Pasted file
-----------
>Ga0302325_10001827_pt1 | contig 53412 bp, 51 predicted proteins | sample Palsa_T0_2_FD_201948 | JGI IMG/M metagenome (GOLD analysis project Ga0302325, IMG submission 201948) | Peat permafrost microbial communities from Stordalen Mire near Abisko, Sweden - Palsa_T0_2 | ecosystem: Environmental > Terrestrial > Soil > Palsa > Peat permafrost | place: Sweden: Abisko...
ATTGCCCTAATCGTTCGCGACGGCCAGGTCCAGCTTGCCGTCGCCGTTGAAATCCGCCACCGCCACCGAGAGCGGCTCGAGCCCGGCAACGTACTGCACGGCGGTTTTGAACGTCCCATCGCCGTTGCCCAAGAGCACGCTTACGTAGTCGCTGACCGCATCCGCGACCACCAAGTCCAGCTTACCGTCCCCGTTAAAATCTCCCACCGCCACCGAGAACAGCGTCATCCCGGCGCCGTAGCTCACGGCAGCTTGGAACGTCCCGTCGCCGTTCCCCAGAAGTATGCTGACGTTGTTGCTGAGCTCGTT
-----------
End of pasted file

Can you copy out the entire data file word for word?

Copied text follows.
>Ga0302325_10001827_pt1 | contig 53412 bp, 51 predicted proteins | sample Palsa_T0_2_FD_201948 | JGI IMG/M metagenome (GOLD analysis project Ga0302325, IMG submission 201948) | Peat permafrost microbial communities from Stordalen Mire near Abisko, Sweden - Palsa_T0_2 | ecosystem: Environmental > Terrestrial > Soil > Palsa > Peat permafrost | place: Sweden: Abisko...
ATTGCCCTAATCGTTCGCGACGGCCAGGTCCAGCTTGCCGTCGCCGTTGAAATCCGCCACCGCCACCGAGAGCGGCTCGAGCCCGGCAACGTACTGCACGGCGGTTTTGAACGTCCCATCGCCGTTGCCCAAGAGCACGCTTACGTAGTCGCTGACCGCATCCGCGACCACCAAGTCCAGCTTACCGTCCCCGTTAAAATCTCCCACCGCCACCGAGAACAGCGTCATCCCGGCGCCGTAGCTCACGGCAGCTTGGAACGTCCCGTCGCCGTTCCCCAGAAGTATGCTGACGTTGTTGCTGAGCTCGTT